|7825352||Glow plug provided with a pressure sensor||November, 2010||Last et al.||219/270|
|7658174||Method for controlling glow plugs in diesel engines||February, 2010||Stoller||123/145A|
|6712032||Method for heating up an electrical heating element, in particular a glow plug for an internal combustion engine||March, 2004||Uhl et al.||123/145A|
|6148258||Electrical starting system for diesel engines||November, 2000||Boisvert et al.|
|4653443||Thermoelectric generating composite functioning apparatus||March, 1987||Fukazawa et al.||123/145A|
|JP57002471||January, 1982||DIESEL ENGINE STARTER CIRCUIT|
|WO/1994/008136||April, 1994||METHOD AND SYSTEM FOR CONTROLLING THE ENERGIZATION OF AT LEAST ONE GLOW PLUG IN AN INTERNAL COMBUSTION ENGINE|
|WO/2007/033825||March, 2007||METHOD FOR CONTROLLING A GROUP OF GLOW PLUGS FOR A DIESEL ENGINE|
This application claims priority to European Patent Application No. 08009375.0, filed May 21, 2008, which is incorporated herein by reference in its entirety.
The present invention relates to a method and an apparatus for controlling glow plugs in a Diesel engine.
Glow plugs are typically associated with the cylinder chambers of Diesel engines, and are controlled by an associated electronic control module which is arranged to control in real time the amount of energy transferred to each glow plug, so as to reach and hold a predetermined working temperature. The glowing control apparatus comprises also electrical connections between a vehicle voltage supply, such as the battery of the vehicle, the glow plugs and the electronic control module. The electronic control module drives the electronic switches, generally MOSFET transistors, by means of pulse-width-modulated (PWM) control signals.
FIG. 1 is an electric diagram showing an apparatus for controlling glow plugs in a Diesel engine. In FIG. 1 reference numeral 10 generally indicates an electronic control system for driving the glow plugs GP1, GP2, GP3 and GP4 associated each with a respective cylinder chamber in a 4-cylinder Diesel internal combustion engine. The glow plugs GP1-GP4 are connected each between a respective output terminal 1-4 of the electronic control system 10 and a ground terminal EGND (“engine ground”).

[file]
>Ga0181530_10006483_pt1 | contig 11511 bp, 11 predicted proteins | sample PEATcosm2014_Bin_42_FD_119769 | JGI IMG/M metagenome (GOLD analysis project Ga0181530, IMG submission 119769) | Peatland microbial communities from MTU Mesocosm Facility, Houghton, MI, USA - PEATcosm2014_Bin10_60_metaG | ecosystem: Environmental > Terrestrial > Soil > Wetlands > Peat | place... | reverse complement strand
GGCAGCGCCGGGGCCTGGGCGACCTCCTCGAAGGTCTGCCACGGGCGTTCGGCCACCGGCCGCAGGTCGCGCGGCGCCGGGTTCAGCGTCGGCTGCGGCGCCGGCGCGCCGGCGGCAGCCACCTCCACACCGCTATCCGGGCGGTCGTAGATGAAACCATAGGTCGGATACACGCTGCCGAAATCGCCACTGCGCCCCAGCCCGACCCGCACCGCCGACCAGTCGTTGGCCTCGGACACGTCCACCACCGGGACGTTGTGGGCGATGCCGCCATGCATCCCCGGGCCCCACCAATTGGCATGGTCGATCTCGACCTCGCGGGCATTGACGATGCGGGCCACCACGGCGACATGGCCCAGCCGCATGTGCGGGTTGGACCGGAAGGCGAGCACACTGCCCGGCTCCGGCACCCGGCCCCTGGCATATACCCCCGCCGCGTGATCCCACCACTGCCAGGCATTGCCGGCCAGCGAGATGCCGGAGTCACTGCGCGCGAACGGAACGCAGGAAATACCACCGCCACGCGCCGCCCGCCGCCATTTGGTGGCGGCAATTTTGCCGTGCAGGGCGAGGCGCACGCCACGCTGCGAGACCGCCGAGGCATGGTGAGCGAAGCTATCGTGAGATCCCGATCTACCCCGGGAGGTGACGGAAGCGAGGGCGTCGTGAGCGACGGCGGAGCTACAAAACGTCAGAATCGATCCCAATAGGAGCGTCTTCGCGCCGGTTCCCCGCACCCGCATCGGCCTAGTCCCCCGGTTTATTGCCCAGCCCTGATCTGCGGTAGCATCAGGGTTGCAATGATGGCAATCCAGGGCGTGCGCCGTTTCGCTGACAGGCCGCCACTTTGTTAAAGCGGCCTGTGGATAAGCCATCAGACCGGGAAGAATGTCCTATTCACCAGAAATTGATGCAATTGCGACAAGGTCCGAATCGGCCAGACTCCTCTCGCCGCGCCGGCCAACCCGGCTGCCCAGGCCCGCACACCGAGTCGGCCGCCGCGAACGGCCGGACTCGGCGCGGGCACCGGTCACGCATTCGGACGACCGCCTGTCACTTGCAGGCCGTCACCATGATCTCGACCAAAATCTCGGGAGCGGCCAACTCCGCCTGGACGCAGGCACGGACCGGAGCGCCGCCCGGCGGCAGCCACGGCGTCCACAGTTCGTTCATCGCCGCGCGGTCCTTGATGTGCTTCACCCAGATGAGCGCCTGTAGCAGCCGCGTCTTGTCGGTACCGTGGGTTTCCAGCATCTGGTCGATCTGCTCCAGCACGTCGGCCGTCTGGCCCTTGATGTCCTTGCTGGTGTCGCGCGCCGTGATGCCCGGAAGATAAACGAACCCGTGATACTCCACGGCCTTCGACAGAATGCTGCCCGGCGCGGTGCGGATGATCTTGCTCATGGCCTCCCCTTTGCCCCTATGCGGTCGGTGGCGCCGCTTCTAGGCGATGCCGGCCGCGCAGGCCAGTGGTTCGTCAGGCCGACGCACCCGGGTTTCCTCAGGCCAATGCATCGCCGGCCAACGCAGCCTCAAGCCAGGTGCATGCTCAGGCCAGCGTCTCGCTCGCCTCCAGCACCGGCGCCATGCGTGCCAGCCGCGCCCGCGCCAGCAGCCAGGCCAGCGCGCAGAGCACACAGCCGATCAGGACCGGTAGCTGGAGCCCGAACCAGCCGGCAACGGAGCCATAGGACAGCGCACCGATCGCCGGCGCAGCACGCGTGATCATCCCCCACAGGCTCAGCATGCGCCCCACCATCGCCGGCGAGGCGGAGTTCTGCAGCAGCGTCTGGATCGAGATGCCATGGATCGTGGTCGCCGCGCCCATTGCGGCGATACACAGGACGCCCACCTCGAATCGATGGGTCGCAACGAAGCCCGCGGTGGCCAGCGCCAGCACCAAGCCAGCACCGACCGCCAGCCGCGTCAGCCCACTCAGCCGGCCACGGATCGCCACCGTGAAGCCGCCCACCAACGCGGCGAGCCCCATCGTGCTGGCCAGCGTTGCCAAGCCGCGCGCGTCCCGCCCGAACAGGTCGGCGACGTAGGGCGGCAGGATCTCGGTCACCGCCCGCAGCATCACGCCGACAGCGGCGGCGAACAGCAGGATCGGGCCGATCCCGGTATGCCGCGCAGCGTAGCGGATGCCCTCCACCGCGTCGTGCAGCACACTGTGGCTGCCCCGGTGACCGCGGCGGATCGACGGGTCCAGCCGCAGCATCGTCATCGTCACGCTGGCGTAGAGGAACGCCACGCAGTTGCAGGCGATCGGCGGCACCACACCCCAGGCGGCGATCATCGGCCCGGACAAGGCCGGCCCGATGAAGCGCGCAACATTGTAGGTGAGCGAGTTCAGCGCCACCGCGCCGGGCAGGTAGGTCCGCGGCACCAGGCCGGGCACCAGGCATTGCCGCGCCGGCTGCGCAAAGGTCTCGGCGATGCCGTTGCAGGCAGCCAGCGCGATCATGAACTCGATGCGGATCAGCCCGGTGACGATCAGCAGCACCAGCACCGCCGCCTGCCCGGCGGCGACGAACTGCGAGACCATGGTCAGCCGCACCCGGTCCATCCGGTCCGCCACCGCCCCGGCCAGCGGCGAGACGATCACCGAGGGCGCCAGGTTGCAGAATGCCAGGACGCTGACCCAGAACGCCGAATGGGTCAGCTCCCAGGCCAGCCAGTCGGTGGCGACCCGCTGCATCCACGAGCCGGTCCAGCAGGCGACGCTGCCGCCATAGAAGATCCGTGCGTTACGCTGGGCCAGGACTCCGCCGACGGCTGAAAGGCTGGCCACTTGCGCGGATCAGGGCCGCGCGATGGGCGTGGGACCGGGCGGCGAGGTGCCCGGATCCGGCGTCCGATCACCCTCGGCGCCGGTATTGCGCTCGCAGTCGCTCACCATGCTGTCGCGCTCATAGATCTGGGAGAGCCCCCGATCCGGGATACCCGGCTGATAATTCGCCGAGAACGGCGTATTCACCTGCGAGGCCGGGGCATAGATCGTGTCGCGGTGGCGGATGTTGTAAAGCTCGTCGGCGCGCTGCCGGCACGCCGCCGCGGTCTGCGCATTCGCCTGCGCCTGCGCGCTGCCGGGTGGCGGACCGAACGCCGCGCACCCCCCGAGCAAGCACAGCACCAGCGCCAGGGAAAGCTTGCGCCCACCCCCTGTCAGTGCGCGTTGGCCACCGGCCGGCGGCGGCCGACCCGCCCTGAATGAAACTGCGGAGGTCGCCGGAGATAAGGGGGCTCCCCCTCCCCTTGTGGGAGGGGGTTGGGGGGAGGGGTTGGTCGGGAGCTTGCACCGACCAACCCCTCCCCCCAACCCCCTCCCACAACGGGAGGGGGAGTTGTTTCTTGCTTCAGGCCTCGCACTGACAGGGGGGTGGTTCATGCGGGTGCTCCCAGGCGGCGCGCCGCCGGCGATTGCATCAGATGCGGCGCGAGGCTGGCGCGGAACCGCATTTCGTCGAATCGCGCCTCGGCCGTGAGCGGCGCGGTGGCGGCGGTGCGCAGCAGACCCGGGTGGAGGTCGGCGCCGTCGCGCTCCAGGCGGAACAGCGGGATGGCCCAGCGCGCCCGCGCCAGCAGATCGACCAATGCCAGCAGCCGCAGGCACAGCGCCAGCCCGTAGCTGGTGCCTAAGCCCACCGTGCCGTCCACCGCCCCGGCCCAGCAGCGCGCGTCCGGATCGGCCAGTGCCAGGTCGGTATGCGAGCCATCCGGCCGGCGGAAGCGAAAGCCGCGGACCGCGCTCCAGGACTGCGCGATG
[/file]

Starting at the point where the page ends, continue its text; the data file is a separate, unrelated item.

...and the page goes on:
In FIG. 1 a d.c. voltage supply B, such as the battery of the motor-vehicle, has its positive terminal connected to a supply input 5 of the electronic control system 10, and the negative terminal connected to a ground terminal BGND (“battery ground”). The ground terminal BGND is connected to the ground terminal EGND by a conductor 6, and is further connected to a terminal 7 of the electronic control system 10 through a conductor 8. The terminal 7 of the electronic control system is connected to an “internal ground” terminal IGND of the electronic control system 10, through a conductor 9.
The electronic control system 10 comprises four electronic switches M1-M4, having each the drain-source path connected essentially in series with a respective glow plug, between the terminals of the voltage supply B.
The electronic switches M1-M4 are, for instance, MOSFET transistors, and have their gates connected to respective outputs of a control unit 20. The control unit 20 drives said switches M1-M4 in order to realize a PWM control.
The control system 10 has a node A which is used to measure, in a known manner, the voltage across the glow plugs GP1-GP4.
The glowing control system 10 above disclosed has many disadvantages: For example: the electrical resistance of each glow plug GP1-GP4 is low, so any variation in the resistive path between the node A and the terminals 1-4 causes a variation in the voltage drop across the glow plugs, and consequently an imprecise temperature control; the glow plugs GP1-GP4 are mechanically grounded to the engine block: in fact, only the PWM control signals are supplied to the glow plugs GP1-GP4 while the electrical return path is provided by the connection between the “engine ground” terminal EGND and the “battery” terminal BGND, which provides ground return also for systems requiring high currents, like engine starter, generator, etc. . . . These high currents could cause a significant voltage drop across the conductor 6, represented as a voltage drop Vd1 on a resistor R1 of the conductor 6. Furthermore, another voltage drop Vd2 on a resistor R2 representing the resistance of the conductor 8 affects the connection between the “battery” terminal BGND and the “internal ground” terminal IGND. This means that the voltage supplied to energize the glow plugs GP1-GP4 is affected by an error due to the ground shift between the “engine ground” terminal EGND and the “internal ground” terminal IGND of the electronic control system 10, so resulting in an imprecise temperature control. These series voltage drops depend on the engine electrical architecture and the values change with the engine conditions.